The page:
(NEW YORK) — Some of the tear-jerking moments honoring U.S. heroes at sporting events may have been paid for by taxpayers, the NFL admitted Thursday.
ABC News first reported last November on documents it exclusively obtained showing more than 70 contracts with specific mentions of patriotic moments for which major league sports received taxpayer money to stage, totaling more than $6 million in taxpayer money.
In a letter released exclusively by ABC News to the senators investigating the practice, NFL Commissioner Roger Goodell admits, following an independent audit of “contracts between NFL clubs and the military,” that more than $700,000 in payments may not have been used for recruitment activities, but instead for honoring troops.
“On this basis, the audit identified $723,734 over those four seasons that may have been mistakenly applied to appreciation activities rather than recruitment efforts,” Goodell explains in the letter. “This amount will be promptly returned in full to the taxpayers.”
Last year, the leagues and teams denied they charged for patriotic displays, saying these events were free add-ons to big marketing contracts. In addition, the Department of Defense told ABC News last year that military tributes, such as color guards, military bands and troop formations, are a “no-cost addition to the agreements.”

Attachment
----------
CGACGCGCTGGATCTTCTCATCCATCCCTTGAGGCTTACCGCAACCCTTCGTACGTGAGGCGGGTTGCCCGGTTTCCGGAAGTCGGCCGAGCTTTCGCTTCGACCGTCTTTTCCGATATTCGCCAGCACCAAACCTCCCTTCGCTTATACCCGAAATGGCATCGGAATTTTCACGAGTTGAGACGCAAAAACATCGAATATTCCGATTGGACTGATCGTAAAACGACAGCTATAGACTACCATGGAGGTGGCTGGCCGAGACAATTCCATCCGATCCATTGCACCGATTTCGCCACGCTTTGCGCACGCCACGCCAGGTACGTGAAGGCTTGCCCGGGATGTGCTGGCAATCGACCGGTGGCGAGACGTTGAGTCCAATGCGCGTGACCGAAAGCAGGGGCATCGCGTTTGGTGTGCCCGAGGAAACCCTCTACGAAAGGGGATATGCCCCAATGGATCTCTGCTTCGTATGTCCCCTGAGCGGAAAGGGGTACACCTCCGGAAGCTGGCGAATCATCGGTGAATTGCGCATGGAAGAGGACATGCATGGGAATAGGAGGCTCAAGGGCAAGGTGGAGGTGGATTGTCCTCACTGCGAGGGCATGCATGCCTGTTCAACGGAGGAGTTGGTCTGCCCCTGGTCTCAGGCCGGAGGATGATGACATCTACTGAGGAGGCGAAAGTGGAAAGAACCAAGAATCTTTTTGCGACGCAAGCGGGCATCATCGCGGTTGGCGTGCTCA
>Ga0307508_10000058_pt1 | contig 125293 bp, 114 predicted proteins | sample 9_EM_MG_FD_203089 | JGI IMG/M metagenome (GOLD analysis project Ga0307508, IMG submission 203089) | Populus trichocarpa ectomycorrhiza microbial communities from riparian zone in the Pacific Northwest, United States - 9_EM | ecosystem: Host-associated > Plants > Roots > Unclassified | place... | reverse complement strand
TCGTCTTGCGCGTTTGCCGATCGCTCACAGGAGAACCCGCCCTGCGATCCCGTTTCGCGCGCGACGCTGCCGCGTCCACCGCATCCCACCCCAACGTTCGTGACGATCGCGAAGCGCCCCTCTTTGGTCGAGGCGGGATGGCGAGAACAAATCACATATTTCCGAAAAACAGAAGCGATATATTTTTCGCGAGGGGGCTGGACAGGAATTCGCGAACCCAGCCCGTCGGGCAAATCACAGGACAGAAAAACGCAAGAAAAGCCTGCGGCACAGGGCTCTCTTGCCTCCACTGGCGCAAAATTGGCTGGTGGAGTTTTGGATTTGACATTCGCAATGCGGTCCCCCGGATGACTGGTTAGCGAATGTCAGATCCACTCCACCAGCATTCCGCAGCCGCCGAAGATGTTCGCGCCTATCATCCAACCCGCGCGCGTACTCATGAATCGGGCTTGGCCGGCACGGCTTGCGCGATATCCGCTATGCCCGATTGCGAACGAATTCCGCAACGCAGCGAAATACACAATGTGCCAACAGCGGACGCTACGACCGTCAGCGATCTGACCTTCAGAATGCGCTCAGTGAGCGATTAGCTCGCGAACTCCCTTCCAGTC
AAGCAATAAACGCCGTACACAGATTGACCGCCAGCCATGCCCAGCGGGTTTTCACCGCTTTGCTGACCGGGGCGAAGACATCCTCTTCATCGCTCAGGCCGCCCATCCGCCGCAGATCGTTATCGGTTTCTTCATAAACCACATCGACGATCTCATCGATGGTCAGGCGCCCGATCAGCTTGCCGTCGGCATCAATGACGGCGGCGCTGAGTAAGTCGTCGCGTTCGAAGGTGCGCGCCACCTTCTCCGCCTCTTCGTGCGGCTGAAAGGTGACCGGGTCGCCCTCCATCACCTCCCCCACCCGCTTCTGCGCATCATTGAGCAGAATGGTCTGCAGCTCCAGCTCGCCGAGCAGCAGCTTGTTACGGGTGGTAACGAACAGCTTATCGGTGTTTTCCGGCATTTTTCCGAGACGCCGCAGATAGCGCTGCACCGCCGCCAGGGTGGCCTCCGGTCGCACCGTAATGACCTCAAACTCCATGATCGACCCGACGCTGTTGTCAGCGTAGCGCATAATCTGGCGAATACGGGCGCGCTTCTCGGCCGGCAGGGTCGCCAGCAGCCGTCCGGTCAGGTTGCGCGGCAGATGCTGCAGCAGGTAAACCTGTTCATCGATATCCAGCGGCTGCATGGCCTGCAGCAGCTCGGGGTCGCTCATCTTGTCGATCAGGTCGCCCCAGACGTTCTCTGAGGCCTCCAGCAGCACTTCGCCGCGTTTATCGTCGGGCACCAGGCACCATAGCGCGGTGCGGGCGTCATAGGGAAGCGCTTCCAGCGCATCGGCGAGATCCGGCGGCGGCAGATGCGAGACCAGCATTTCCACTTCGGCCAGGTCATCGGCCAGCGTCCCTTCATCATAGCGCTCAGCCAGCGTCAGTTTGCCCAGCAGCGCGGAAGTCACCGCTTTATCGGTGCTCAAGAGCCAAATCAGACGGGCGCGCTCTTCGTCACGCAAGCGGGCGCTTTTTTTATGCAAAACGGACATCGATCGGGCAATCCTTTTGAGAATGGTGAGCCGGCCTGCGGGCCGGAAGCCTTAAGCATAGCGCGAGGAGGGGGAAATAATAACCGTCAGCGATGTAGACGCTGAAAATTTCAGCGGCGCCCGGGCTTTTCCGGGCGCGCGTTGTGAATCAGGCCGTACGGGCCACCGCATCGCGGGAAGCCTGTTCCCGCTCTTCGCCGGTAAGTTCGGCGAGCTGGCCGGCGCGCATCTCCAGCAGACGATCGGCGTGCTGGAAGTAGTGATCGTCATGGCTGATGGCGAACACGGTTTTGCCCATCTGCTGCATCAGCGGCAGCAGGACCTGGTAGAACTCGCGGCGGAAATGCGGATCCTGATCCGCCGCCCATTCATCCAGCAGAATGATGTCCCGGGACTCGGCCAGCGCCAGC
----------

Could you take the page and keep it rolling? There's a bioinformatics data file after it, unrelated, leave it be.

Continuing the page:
“In some specific cases, recruiters believed that showcasing local troops would be a great way to connect with the American public and their recruiting audience to inspire service,” a statement from the DOD said. “However, in some instances it created the perception that these were traditional community outreach activities as opposed to a paid activity.”
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